Money & Banking

RBI fire-fights to protect capital flows

Lokeshwarri S K BL Research Bureau | Updated on August 29, 2018

The RBI, in its annual report, has highlighted that it has rationalised regulations to facilitate better cross-border flows in FY18. It is apparent that the central bank was worried about the country’s balance of payment as signs of stress in external conditions were beginning to appear in 2017-18.

Measures taken

The report elaborates on the measures taken to encourage foreign fund inflows to the debt market, and to increase inflows through external commercial borrowings (ECBs) of Indian companies. Data, however, show that the changes are not too effective. While there was a short-term impact of the RBI’s moves with regard to debt inflows, ECB outflows continued in FY18, despite the rule changes.

The central bank reviewed the rules governing FPI investments in debt securities in FY18 to provide them more room to invest, increase the options available to them, and to make it easier to manage tenor and duration. Caps on FPI investments at the category level were tweaked slightly. For instance, FPIs were allowed to hold up to 5.5 per cent of total G-Secs outstanding, 2 per cent of SDLs and 9 per cent of corporate bonds.




The more significant change was increasing the cap on total FPI investments in G-Secs and other central government securities from 20 per cent to 30 per cent of outstanding stock. Another important change was removing the restriction on investing in securities with less than three-year residual maturity.

Limits in corporate bonds were also rationalised by discontinuing the various sub-categories and prescribing a single limit for FPI investment in all types of corporate bonds.

These changes appear to have had a short-term impact of attracting more debt fund flows to the country in FY18. While there was net outflow from Indian debt amounting to ₹7,292 crore in FY17, the flows reversed with inflow of ₹1,19,036 crore in FY18. The impact of these tweaks are, however, not sustainable. For, there has been outflow from Indian debt instruments amounting to ₹35,673 crore so far in FY19. This could be due to the RBI adopting a more hawkish stance in its monetary policy, rupee weakness and rising treasury yields in the US. The RBI has also been clearly worried about the outflow of funds raised through ECBs. While $1,570 million flowed into the country through ECBs in 2014-15, there were outflows of $4,529 million and $6,102 million in FY16 and FY17.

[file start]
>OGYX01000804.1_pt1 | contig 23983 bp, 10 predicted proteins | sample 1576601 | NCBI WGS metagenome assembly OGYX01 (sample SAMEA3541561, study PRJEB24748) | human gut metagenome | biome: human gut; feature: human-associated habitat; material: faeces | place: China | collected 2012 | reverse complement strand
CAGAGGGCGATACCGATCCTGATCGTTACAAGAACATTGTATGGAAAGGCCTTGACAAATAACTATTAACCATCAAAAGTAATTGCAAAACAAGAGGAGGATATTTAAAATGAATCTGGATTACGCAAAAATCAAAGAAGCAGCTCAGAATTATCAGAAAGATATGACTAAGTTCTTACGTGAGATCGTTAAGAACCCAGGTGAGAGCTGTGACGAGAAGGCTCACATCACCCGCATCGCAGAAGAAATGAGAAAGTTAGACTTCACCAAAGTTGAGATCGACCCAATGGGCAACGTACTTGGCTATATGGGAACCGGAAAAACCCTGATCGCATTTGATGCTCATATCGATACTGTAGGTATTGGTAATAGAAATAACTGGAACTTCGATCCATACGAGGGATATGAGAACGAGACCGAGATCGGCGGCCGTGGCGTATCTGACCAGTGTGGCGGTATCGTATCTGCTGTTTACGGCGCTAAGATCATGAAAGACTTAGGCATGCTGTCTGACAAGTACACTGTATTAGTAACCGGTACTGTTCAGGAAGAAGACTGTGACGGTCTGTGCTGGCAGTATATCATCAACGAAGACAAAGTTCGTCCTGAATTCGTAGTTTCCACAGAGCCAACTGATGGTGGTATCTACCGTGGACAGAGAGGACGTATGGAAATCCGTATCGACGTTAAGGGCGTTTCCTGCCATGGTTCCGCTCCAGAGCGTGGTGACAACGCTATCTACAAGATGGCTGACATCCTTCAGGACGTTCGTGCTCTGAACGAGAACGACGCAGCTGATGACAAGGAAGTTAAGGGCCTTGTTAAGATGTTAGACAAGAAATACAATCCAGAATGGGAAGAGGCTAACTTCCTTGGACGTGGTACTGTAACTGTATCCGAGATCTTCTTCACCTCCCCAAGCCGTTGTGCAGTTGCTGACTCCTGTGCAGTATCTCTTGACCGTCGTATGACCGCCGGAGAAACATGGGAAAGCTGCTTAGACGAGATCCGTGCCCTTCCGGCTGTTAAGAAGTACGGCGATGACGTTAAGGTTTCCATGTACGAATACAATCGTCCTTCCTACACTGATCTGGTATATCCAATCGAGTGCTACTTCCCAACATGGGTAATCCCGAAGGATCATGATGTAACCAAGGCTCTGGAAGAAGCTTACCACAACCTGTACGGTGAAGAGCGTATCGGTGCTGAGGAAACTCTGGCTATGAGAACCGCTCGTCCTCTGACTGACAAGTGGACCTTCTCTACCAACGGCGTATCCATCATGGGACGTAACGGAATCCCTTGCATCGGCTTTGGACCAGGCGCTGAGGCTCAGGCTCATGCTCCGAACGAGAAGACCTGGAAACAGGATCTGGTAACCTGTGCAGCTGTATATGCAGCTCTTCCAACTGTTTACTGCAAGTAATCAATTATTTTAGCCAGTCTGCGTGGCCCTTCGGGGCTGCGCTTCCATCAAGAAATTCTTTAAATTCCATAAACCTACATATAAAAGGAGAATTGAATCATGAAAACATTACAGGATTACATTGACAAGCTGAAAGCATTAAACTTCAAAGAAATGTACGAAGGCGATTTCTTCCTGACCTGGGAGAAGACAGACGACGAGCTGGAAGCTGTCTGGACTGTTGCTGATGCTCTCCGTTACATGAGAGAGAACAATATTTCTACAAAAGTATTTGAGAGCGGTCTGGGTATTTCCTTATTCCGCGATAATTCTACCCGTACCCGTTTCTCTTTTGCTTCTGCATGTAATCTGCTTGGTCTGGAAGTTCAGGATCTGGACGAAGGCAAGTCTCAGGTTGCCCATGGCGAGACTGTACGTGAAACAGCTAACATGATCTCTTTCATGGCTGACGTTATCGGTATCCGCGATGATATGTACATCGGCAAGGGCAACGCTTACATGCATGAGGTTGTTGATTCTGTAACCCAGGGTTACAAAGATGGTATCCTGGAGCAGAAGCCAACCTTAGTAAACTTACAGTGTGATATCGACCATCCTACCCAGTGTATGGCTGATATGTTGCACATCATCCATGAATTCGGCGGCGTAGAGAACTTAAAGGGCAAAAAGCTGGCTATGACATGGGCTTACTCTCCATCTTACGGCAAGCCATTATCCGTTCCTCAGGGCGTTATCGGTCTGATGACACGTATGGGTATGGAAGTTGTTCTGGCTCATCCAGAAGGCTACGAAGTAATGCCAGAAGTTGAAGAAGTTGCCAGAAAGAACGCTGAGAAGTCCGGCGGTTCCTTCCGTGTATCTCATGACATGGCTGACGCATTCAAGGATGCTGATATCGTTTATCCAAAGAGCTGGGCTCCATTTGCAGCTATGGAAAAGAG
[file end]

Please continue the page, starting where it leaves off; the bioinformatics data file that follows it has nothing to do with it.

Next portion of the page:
The central bank has, therefore, tried to plug this outflow by allowing overseas branches or subsidiaries of Indian banks to refinance ECBs of highly-rated (AAA) corporates as well as Navratna and Maharatna public sector undertakings.

The cost of ECB loans was capped at 450 basis points over the six-month $ Libor for ECBs raised in foreign currencies. The prevailing yield of the Government of India securities of corresponding maturity was the cap for rupee ECBs. Housing finance companies, port trusts and companies engaged in maintenance, repair and overhaul, and freight forwarding, were also allowed to raise ECBs.

Decline in ECB

As a result of the RBI measures, outflow of funds raised through ECBs declined to $183 million in FY18. But the point to note is that short-term trade credit is spiking sharply, almost doubling in FY18 to $13.9 billion. This figure will need a close watch as rising global interest rates and weak rupee will make debt servicing a challenge.

Published on August 29, 2018

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